Values has been of late a much-abused word, being brandished as almost synonymous with nativism, jingoism, the nuclear family, religious systems, and flat-out bigotry. Yet the word itself, stripped of these overlays, still has, well . . . value. For instance, disagreements over money are almost always about differing values, whether they’re quarrels about family issues, business matters, or politics. So it is with what is shaping up in Congress over budgetary emphasis. It comes down to values.

I am the last person to take issue with funding for sturdy bridges, smooth roads, clean water, and all those other items that make for, shall we say, civilized living. But it’s also true that such priorities — so-called “hard infrastructure”— are meaningless if there is nobody to cross those bridges, walk on those roads, drink that water, etc. Furthermore, any time something gets named “hard,” and something else gets named “soft,” I tend to suspect that somehow sexism, albeit perhaps unconscious, is at work.

Values are what anchor our beliefs to reality. So, seemingly amorphous matters like, say, education or caregiving or even human rights can get lost or swept aside when compared with the steel buttress of a bridge or fresh tar to pave a road. Yet if we look with a feminist eye at such situations, we see that these are not only issues of so-called human infrastructure. They are women’s priorities.

Mind you, I’m not saying anything quite so simplistic as “There they go again, the boys and their toys, money for high-speed Internet and the power grid, but not for paid leave or childcare.” We need money for both, and the “progressives” — irritatingly purist about compromise though they can sometimes be — know this very well, even if they seem to be playing hardball (there it is again) in negotiations. The “moderates” certainly (ought to) understand.

One problem is that women’s priorities can appear not only amorphous (health care, clean energy, Medicare-negotiated prescription drug-prices to private insurers) but also eventual, off there in the future (taxing carbon-intensive imports, blazing a path to citizenship for millions of undocumented immigrants), that is, pie in the sky. Of course, another way to look at it would be to call it planning, which, let’s face it, most women and remarkably few men do extraordinarily well. And of course, the survival of the planet itself can seem an amorphous and eventual issue, despite heated-up oceans, the spread of wildfires, the growing frequency of hurricanes, typhoons, floods, and other evidence that only the most ostrich-like climate-change deniers would refuse to see.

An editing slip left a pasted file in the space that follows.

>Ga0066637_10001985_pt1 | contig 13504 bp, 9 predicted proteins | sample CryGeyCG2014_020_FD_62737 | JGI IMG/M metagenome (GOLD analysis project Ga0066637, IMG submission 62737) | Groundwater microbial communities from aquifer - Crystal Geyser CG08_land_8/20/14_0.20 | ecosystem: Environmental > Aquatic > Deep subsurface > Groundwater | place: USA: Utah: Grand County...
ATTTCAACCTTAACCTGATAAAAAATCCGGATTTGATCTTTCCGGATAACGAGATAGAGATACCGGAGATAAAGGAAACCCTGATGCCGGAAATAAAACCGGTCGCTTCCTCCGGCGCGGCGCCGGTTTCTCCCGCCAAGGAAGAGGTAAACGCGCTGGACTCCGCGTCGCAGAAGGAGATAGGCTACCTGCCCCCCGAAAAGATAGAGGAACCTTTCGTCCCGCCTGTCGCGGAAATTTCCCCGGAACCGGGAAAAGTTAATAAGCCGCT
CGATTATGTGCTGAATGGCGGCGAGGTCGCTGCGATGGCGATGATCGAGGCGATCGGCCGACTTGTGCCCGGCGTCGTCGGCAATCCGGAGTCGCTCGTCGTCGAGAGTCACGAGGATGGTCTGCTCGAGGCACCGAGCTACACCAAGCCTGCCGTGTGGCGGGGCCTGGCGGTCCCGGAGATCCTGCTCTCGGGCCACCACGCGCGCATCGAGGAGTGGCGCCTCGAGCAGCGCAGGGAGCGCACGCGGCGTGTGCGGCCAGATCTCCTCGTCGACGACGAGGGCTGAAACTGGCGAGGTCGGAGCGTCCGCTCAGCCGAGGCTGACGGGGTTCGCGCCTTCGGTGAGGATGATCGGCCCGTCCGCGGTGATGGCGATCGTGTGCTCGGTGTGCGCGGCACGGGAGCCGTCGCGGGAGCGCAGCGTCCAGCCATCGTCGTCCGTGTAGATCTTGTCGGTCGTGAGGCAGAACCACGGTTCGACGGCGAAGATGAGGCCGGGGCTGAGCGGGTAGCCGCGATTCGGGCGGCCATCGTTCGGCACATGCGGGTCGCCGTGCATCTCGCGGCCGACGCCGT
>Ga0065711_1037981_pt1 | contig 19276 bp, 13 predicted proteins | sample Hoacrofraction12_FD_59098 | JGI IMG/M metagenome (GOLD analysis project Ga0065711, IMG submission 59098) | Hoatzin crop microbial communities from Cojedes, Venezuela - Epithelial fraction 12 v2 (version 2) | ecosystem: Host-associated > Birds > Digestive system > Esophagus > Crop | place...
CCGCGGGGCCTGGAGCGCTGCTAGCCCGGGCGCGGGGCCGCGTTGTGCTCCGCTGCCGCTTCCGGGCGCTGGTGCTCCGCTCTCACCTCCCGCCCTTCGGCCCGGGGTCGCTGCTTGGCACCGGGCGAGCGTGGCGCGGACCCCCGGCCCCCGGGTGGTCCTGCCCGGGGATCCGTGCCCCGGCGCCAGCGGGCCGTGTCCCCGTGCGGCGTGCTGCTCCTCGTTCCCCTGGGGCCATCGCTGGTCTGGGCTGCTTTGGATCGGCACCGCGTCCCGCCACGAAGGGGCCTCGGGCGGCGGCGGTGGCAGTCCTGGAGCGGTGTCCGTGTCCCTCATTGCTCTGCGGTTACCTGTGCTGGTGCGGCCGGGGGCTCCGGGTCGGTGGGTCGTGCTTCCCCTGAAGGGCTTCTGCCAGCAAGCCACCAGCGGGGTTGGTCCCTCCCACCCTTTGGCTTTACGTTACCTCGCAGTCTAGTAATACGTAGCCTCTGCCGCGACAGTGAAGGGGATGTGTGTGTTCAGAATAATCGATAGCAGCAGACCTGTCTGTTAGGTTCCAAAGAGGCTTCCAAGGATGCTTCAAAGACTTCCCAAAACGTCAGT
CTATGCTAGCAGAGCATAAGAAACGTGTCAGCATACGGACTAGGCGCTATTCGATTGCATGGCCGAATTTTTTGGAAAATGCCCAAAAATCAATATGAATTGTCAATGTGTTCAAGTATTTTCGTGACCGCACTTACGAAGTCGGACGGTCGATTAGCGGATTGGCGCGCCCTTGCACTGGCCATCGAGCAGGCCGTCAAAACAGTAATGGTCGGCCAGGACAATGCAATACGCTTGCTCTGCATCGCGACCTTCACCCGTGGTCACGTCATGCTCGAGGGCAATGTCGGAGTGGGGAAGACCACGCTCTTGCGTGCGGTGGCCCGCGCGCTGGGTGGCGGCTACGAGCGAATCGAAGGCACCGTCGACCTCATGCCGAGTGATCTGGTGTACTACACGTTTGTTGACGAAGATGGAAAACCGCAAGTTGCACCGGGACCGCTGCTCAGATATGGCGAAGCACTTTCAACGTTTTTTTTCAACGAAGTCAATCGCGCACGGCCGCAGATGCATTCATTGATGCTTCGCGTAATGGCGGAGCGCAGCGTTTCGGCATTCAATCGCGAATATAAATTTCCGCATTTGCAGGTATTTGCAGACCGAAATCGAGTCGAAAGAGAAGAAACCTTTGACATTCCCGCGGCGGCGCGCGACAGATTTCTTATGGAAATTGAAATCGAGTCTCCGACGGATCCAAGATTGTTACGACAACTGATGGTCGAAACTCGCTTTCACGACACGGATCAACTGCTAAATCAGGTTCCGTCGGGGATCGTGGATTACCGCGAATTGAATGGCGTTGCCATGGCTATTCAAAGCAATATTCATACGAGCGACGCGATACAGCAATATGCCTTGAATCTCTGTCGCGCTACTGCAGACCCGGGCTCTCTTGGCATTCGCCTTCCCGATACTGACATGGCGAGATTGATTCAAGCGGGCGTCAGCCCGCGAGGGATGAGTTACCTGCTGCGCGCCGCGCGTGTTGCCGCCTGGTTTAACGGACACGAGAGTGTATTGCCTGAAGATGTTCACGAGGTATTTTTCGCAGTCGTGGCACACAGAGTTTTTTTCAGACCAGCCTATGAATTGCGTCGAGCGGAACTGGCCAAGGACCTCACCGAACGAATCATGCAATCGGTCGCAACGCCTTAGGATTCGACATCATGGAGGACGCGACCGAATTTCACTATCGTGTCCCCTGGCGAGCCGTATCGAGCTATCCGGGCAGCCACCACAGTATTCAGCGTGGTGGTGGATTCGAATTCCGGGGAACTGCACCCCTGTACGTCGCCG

To be sure, by now we know that all issues are women’s issues — we’re half of humanity, for Pete’s sake. So, it’s not just about the sequencing of the two “hard” and “soft” bills — which comes first or second, whether the progressives are correct in fearing that the second bill will get watered down if separated, or whether the two come in together. Fifteen billion dollars for removing lead-corroded pipes that poison our children’s brains, an item nested in the bipartisan infrastructure bill — that’s a women’s issue. As is a $350 million pilot program for projects to reduce collisions between vehicles and wildlife. And clean energy planning, even if for much less than requested, is and damned well should be, also included in the infrastructure bill, as should be affordable housing. So of course, there’s some — if not nearly enough — overlap.

But the crunch reveals itself, as usual, in the etymology. Remember that the Latin roots of the word infrastructure mean “underneath or below the structure,” what forms the basis for any operation or system. Literally.

Which is where we find women.

In a very real sense, women don’t even exist in capitalism. We live under feudalism.

This is true all over the world, as well as here in the United States. Think of it: all that labor, outside the formal work force, unpaid, taken for granted, so common and pervasive as to be virtually invisible, on call 24/7 — in the home, in childcare, in caregiving for older family members or sick ones, in housekeeping, cleaning, dusting, waxing, laundry, shopping, cooking, washing up, gardening, subsistence farming, helping with homework, driving kids back-and-forth to school and sports and various other lessons, not to speak of the unpaid actual labor in birthing itself, or nursing, and so on and on ad infinitum. Yet some casually dare ask, “Do you work, or are you just a housewife?”

Good grief, we form the basis for any operation or system! Never mind workers as the means of production, in Marxian terms; we produce the means of production, we produce the workforce itself! We are the proletariat, the workers of the world.

Frankly, we are the ”Infra.”